Is most of the talent in these markets local? How much of it is Danish talent? And do you try to manage that balance?

    At our headquarters in Copenhagen, our top layers of management are largely Nordic for tax and other reasons. But around the globe, we mainly have local people. We also circulate talent so that, whatever your home market, you have great chances to move up the ladder or move into different countries.

    What we have seen is that talent from developing markets tends to move to other developing markets. They can easily go and become sales managers in the U.S. or Europe, for example, but when it comes to managing countries, they typically have gone to other developing markets. That is not by design; it is just the way it has happened so far. Also, developing markets are diverse, and what motivates people in one region might not work in another. We are increasing our recruiting activities for top talent in the developing world and trying to diversify the skills and cultural background in the group. But it is a work in progress.

    How does the strength of your brand in developing markets compare to its strength in Denmark?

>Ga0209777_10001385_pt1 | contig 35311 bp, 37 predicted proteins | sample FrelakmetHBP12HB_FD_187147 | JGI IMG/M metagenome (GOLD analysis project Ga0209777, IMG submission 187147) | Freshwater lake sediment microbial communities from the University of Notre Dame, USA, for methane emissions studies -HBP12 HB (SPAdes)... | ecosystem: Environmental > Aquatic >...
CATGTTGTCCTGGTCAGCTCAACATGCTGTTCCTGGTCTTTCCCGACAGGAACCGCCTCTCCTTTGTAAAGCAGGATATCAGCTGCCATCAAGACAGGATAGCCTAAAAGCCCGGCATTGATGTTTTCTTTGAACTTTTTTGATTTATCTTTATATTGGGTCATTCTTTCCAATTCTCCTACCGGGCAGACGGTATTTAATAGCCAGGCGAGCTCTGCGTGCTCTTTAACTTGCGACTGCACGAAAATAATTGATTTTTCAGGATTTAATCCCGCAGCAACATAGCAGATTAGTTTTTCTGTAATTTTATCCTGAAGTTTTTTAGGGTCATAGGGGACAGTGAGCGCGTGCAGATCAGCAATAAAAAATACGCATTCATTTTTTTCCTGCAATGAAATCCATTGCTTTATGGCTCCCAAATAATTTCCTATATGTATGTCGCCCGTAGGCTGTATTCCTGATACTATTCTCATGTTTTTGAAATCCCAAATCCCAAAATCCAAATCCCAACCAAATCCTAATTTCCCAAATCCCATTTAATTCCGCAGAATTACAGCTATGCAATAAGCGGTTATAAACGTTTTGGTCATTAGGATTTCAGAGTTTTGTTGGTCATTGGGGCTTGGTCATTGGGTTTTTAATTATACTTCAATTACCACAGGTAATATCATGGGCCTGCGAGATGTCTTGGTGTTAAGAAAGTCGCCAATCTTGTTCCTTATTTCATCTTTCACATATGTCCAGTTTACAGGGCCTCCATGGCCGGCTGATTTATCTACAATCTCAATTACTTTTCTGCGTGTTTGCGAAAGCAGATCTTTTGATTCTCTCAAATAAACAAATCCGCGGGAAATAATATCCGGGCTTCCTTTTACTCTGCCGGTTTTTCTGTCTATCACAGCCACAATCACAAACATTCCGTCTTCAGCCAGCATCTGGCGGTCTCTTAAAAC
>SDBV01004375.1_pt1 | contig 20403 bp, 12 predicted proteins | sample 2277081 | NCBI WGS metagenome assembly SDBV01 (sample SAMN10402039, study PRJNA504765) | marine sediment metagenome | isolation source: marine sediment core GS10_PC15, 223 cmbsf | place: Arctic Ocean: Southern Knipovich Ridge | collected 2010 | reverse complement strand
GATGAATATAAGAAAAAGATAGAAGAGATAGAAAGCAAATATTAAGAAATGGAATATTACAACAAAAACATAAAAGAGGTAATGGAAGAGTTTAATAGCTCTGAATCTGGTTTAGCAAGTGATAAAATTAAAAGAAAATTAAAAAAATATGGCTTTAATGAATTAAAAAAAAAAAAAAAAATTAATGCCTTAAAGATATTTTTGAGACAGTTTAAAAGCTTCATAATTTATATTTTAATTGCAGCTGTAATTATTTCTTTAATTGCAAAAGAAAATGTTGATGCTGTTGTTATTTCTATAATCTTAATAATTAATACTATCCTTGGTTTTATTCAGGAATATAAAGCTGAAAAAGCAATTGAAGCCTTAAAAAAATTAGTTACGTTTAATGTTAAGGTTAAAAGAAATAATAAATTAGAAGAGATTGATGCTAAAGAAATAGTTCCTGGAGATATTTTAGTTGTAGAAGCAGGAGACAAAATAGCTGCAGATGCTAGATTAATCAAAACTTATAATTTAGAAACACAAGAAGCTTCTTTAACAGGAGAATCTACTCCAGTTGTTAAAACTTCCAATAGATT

Our brand is incredibly strong. In many developing markets, we are seen as a top employer. We are also known for providing very good education and training programs. Our brand is our strongest asset in recruiting.

    You have a portfolio of different businesses and different markets. How do you make sure that they are receiving the right amount of management attention?

    We adjust to account for the different levels of industry attractiveness through our investment allocations. To compensate for the weakness and volatility in shipping, we have decided to strengthen three additional legs in the group over the next strategic-planning horizon: oil, ports, and drilling.

    In terms of geographic expansion, we have defined 15 promising countries that we call the M15; we have allocated responsibilities for these countries across the executive team, which comprises six people—including the CFO and me. We are responsible for determining whether there are new activities or synergies that we can take advantage of in terms of cross-selling in these countries.

    Of course, at the end of the day, we are an asset-heavy company. So the proof in the pudding is where we have placed our investments. A couple years ago, we ordered 22 vessels specialized for Africa and 16 specialized for Latin America. Our terminal investments are almost exclusively in Asia, Latin America, and Africa.